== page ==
Brazil can breathe a great sigh of relief. Disaster has been averted. Despite the predictions that Rio de Janeiro was unprepared and with many expecting the Olympic Games to be an embarrassment, Rio 2016 has just about delivered. Sure, it was a little rough around the edges, with some accommodation not quite up to scratch and a few visitors finding themselves the victims of petty crime. But that raw, fresh Olympic experience was the main reason for bringing the games to South America: to give a continent of sport-loving people access to the world’s biggest sporting event.
However, with tonight’s Paralympics closing ceremony, the curtain is finally coming down on Brazil’s time in the international spotlight. Since 2007, Brazil has used the promise of future mega events, namely the World Cup and Olympic Games, to drum up publicity and worldwide attention. But the once positive outlook and a booming economy have been replaced by an impeached president and an alarming corruption scandal. The mega events have now run out, the spotlight has shifted and Brazil has to face this most difficult of chapters all alone.
The vast numbers of empty seats at Olympic venues highlight some of Brazil’s wider problems. Indifference towards unfamiliar sports could explain some of the lacklustre local support, but in truth it reveals the dwindling size of the country’s middle class, either unable or unwilling to pay £70 to watch table tennis quarterfinals. Even Usain Bolt couldn’t fill the athletics stadium.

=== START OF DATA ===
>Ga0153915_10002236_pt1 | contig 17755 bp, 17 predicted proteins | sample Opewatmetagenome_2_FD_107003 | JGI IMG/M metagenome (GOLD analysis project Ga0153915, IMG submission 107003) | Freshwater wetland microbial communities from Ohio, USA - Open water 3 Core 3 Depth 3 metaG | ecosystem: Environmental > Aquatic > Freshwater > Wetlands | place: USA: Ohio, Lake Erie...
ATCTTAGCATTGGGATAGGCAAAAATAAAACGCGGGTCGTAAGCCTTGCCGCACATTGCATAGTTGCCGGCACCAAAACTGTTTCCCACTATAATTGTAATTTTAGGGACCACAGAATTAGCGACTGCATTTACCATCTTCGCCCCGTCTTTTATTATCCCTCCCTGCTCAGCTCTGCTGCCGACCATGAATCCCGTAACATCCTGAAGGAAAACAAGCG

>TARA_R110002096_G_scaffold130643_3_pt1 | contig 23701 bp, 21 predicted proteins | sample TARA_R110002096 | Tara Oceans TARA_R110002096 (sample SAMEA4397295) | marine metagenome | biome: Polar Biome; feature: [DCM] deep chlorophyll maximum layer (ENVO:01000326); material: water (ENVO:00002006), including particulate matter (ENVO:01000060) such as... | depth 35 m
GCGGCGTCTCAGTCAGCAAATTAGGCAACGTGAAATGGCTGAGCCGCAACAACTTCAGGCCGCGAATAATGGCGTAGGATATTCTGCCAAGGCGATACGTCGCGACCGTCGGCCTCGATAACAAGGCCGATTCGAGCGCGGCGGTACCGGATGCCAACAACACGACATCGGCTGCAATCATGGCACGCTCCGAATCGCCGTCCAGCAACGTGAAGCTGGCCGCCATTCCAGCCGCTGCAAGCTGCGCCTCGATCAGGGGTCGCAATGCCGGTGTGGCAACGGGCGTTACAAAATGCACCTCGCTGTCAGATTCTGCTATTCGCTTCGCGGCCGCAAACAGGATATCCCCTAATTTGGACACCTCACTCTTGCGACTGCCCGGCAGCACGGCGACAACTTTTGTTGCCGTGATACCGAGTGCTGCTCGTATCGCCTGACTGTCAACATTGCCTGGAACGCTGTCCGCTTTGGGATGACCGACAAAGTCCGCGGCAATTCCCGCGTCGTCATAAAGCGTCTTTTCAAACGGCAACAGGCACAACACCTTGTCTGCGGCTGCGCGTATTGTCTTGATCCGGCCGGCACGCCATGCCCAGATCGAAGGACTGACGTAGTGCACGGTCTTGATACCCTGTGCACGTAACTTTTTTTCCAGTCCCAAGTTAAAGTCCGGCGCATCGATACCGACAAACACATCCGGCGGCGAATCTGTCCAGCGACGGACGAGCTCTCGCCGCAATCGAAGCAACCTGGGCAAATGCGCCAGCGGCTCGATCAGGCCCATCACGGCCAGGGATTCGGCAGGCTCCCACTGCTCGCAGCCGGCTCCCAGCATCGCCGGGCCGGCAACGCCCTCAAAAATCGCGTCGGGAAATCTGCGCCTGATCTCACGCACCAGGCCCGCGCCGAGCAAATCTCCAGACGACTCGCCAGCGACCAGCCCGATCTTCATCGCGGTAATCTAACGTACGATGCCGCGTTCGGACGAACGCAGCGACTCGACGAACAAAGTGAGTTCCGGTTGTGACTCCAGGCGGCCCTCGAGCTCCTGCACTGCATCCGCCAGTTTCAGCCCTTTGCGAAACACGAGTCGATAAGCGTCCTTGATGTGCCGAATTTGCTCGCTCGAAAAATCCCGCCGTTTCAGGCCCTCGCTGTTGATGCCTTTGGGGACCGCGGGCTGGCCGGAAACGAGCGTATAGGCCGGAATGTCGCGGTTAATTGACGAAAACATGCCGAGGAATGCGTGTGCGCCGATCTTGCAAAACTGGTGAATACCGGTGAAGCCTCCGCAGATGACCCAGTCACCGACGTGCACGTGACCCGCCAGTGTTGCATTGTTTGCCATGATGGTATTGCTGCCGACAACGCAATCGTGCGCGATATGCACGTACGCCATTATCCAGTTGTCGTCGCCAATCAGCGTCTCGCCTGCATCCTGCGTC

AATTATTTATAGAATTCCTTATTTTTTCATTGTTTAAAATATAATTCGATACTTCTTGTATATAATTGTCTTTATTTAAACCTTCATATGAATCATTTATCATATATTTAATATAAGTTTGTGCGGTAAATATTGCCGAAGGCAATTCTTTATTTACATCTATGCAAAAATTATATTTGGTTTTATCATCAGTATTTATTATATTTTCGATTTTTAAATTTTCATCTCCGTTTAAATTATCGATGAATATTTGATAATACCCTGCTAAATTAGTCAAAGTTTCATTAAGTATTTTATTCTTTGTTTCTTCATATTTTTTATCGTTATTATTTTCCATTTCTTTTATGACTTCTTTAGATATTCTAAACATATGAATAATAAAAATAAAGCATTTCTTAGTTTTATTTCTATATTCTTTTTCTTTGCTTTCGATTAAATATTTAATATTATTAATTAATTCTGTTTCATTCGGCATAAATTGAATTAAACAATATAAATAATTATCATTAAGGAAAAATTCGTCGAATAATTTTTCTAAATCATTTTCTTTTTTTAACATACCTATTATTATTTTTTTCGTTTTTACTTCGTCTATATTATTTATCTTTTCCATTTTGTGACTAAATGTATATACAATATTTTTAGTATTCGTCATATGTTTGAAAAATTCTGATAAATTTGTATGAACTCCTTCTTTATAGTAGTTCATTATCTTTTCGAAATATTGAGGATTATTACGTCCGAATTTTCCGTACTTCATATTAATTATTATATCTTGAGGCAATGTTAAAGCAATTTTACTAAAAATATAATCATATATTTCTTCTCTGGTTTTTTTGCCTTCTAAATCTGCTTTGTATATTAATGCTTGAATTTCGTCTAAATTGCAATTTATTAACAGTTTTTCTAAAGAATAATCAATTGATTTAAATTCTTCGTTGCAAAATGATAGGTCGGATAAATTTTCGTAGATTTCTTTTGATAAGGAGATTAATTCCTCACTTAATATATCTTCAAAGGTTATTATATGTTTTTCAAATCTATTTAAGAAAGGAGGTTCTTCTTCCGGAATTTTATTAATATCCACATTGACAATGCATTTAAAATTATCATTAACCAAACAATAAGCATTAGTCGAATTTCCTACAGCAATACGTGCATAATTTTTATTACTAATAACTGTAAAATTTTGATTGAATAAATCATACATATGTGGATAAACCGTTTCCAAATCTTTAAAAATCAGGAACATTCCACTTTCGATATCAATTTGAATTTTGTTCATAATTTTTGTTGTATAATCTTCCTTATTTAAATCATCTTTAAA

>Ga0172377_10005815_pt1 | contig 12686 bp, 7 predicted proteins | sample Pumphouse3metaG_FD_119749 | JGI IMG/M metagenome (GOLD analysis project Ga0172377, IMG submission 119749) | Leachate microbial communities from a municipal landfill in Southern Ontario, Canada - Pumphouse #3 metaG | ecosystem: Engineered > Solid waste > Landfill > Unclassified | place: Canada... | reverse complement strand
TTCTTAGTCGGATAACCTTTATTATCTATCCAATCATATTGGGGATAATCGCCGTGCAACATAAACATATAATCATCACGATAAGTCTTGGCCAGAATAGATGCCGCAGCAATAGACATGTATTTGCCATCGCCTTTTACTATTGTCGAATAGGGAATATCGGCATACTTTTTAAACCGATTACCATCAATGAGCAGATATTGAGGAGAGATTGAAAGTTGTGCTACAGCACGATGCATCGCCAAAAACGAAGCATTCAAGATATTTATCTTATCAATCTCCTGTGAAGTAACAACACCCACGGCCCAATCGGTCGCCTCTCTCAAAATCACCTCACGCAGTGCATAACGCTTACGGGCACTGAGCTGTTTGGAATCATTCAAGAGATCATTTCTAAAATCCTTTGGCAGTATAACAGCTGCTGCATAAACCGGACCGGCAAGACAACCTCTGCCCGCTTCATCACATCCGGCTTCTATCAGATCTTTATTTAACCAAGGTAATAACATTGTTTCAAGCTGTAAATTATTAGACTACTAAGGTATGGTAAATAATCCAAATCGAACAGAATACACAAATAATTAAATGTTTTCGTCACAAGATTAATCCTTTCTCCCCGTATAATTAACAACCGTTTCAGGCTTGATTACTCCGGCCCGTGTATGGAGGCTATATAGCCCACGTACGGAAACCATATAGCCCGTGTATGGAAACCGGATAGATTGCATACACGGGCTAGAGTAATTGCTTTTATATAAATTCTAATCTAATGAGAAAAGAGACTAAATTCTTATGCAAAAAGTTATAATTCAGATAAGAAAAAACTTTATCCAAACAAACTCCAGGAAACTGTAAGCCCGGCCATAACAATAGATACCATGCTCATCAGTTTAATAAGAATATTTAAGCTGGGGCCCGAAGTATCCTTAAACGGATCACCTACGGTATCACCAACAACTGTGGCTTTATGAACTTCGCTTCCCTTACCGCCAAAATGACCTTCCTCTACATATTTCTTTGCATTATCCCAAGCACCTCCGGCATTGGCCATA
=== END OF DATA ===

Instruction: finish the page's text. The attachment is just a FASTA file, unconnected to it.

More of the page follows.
Perhaps a wider issue that the ticketing situation revealed was the income and racial inequality that continues to permeate Brazilian society. At every venue, shirts of the football club Flamengo, the most widely supported team in Brazil, were hard to come by. Meanwhile, shirts of Fluminense, the club of the elite and infamous for refusing to field black players for many years, were everywhere. The Fluminense demographic are white and wealthy and these people were privileged enough to attend the Olympic spectacle. Put simply, the average Brazilian was not.
In that sense, the Rio 2016 Olympic Games failed to live up to its billing. It was admirable of the IOC to bring the spectacle to this part of the world, but not enough steps were taken to allow the locals to see it. That is a great shame, because Brazilian people are vibrant and excitable, perfect for livening up a sporting event. Brazilians do not suit the sullen and negative mood that is gripping their nation. Their politicians have shot their own country in the foot and have failed to harness the power that mega events can bring. Brazil continues to face uncertain times and for the foreseeable future the country is stuck in a political quagmire. Rio 2016 was a missed opportunity.